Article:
2011 Year-End Office Survey Summary
Despite a still sluggish national economy, Oklahoma City's office market continued the positive growth that began in the second half of 2010. During the year, the Oklahoma City office market absorbed nearly 200,000 square feet of previously vacant space. The market's overall vacancy rate decreased from 17% to 16.4%. The Northwest submarket continues to lead the recovery in the suburban markets. That sector absorbed nearly 80,000 square feet and saw its vacancy rate decline from 11.6% to 9.9%. Class A buildings in the Northwest submarket have dramatically improved over the past two years, dropping from 24% to only 8.9% vacant. We fully expect that success to continue in 2012 and to trickle down into the other classifications and suburban submarkets.
It should be noted that in addition to general growth within the Northwest submarket, both the North and Northwest submarkets have been and will continue to be very positively impacted by Chesapeake Energy's acquisition of approximately 800,000 square feet of multi-tenant buildings during 2011. While some of these buildings will remain multi-tenant offerings with Chesapeake occupying space alongside others, some will eventually be totally occupied by the energy giant as other tenants' leases are allowed to expire. These acquisitions thus have the twofold impact of taking vacant space off the market at the buildings it has acquired and eventually putting displaced tenants out into the market to fill other vacancies.
For the local market to perform as well as it did is very positive considering approximately 600,000 square feet of available space will hit the downtown market over the next year as Devon Energy begins occupying their headquarters building which is nearing completion. The Central Business District experienced a drop in its vacancy rate from 24.9% to 22.8% during 2011 as the submarket experienced positive absorption of over 110,000 square feet. The CBD will be tested during the next few years as it lives through the growing pains related to the construction of the Devon Tower and the reconstruction of many streets and sidewalks in the central core, but when the work is complete it will result in a very vibrant business environment with greatly improved accessibility, public spaces and on-street parking options.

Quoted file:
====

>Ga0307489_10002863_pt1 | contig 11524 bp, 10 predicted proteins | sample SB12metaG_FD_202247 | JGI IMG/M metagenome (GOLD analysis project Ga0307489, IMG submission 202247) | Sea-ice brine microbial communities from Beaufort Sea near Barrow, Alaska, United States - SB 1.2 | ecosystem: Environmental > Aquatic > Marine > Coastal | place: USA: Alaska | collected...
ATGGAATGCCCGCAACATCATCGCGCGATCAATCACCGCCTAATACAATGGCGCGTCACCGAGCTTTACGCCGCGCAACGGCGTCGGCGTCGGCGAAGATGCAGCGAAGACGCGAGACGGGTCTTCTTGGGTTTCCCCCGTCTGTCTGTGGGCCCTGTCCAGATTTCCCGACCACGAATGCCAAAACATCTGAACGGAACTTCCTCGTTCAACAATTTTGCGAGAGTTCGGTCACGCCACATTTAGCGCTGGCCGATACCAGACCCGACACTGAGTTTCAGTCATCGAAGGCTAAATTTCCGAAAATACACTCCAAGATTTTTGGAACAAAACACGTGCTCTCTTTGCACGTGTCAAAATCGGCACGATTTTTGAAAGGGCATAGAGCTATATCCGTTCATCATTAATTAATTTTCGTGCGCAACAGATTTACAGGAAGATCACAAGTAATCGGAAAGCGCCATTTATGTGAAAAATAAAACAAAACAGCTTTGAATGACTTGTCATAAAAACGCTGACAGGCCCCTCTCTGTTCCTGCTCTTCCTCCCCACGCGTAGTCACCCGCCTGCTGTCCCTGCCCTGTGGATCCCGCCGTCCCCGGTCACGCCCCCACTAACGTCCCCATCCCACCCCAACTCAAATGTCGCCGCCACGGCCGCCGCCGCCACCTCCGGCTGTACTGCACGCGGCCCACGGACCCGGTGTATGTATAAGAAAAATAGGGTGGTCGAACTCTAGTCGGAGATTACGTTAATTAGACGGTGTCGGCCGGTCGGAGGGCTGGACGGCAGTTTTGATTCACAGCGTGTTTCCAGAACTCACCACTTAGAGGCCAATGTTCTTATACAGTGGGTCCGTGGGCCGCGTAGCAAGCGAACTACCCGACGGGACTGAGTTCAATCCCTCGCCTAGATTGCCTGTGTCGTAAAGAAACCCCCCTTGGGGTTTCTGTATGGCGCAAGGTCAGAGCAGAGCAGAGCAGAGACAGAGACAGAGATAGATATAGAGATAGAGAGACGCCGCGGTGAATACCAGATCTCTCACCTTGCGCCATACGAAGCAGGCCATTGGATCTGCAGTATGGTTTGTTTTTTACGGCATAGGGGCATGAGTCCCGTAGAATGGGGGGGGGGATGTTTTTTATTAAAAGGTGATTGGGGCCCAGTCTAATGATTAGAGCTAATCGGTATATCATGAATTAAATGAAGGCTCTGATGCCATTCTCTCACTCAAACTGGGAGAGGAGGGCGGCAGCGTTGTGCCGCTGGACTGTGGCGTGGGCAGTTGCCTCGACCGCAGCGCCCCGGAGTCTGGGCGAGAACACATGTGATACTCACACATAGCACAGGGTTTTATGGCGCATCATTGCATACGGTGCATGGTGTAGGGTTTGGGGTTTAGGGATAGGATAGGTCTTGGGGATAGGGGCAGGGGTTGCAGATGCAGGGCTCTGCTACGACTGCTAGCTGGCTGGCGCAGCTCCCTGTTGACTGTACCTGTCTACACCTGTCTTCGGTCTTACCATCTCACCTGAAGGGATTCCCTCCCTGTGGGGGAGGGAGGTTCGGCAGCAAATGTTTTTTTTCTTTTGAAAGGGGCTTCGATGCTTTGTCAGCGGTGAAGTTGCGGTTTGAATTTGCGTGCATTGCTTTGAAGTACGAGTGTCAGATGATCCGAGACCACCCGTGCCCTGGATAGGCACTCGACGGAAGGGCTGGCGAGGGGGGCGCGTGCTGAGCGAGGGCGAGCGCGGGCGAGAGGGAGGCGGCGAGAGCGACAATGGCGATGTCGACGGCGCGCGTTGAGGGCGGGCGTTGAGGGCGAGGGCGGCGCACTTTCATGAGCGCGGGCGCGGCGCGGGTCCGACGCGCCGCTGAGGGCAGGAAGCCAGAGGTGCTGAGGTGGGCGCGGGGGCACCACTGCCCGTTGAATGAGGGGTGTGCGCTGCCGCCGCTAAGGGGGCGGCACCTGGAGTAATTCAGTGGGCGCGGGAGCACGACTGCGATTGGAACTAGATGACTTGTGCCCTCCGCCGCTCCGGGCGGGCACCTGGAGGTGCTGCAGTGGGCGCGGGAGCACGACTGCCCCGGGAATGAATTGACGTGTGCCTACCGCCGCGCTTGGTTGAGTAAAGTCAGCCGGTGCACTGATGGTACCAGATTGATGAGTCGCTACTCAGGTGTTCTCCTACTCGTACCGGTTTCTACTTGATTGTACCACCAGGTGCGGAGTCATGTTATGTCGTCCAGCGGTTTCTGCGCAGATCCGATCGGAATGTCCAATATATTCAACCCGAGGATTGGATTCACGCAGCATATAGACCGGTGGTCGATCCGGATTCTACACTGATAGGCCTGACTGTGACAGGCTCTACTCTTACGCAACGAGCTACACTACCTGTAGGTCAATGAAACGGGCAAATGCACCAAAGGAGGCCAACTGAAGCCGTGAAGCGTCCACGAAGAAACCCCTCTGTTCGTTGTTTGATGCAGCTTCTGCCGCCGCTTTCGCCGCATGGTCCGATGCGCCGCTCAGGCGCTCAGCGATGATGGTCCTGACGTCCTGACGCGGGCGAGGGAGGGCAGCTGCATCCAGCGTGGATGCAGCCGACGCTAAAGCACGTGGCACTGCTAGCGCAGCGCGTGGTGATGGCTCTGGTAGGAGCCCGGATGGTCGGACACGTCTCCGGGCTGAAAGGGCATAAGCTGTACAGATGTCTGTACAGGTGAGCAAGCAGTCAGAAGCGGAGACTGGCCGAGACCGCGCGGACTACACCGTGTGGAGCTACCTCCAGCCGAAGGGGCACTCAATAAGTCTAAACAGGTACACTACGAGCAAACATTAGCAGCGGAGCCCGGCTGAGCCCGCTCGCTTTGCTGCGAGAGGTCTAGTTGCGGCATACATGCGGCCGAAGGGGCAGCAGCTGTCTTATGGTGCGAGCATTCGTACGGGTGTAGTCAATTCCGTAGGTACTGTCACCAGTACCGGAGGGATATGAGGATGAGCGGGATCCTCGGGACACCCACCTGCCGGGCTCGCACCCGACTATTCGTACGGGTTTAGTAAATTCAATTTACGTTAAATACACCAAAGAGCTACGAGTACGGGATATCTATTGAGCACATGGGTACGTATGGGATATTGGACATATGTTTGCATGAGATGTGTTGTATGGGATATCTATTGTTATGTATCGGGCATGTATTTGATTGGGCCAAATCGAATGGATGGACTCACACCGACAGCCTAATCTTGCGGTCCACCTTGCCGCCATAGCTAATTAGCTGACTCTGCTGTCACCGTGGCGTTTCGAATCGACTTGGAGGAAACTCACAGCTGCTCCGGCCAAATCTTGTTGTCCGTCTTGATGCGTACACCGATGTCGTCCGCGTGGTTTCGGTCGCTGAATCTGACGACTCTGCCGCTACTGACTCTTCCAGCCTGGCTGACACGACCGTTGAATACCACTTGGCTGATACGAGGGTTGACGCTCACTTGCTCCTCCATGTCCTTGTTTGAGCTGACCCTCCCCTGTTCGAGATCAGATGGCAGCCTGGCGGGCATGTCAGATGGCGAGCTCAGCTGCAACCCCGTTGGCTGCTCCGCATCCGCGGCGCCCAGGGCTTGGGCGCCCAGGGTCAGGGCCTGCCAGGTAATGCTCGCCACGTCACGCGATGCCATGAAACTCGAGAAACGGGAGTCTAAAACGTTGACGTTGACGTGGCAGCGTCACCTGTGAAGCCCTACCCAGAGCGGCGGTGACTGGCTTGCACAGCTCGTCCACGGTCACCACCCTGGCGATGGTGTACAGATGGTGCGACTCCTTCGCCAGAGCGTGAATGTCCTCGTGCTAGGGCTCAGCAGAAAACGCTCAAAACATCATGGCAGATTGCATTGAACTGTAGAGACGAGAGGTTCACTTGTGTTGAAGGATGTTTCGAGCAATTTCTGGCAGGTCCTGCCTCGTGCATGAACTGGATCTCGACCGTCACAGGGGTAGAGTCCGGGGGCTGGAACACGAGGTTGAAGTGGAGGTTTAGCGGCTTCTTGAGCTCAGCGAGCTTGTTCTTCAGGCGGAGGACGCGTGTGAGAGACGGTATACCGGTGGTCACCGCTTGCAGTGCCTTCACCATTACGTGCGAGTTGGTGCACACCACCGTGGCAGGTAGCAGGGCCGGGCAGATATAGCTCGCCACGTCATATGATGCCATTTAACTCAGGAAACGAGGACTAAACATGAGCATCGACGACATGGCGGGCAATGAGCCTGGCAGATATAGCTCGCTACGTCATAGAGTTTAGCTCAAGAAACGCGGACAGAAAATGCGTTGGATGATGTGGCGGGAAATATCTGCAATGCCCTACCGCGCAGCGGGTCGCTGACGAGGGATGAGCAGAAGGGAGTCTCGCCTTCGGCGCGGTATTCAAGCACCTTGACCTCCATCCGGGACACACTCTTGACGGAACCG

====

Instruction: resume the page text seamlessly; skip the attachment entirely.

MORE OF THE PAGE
Backfilling vacated Devon space will certainly be achallenge for downtown landlords, but it should also prove to be a golden opportunity to attract suburban users that are quite frankly running out of good options in the outlying markets. To be successful in those efforts, downtown landlords will need to overcome the lack of well located and economically priced parking solutions. Oklahoma City is very much a personal vehicle town with minimal usage of mass transit options, which further exacerbates the issue. Most downtown tenants pay between $2.50 to $4.50 per square foot for their employees to be able to park in a well located facility. Right now, the average Class A rental rate in the suburbs is approximately $2.80 more than similar offerings downtown. It will bear watching to see if the rental rate spread widens enough to attract suburban users to the city's core or if the downtown improvements are enough to attract suburban tenants on their own merits. We think some combination of the two should lead to improved CBD occupancy.
Our firm remains optimistic about the prospects for the local office market, believing we are still in the early stages of a recovery. Barring any dramatic changes to the national and worldwide economies, Oklahoma City is well positioned for significant absorption of its existing inventory of office space.
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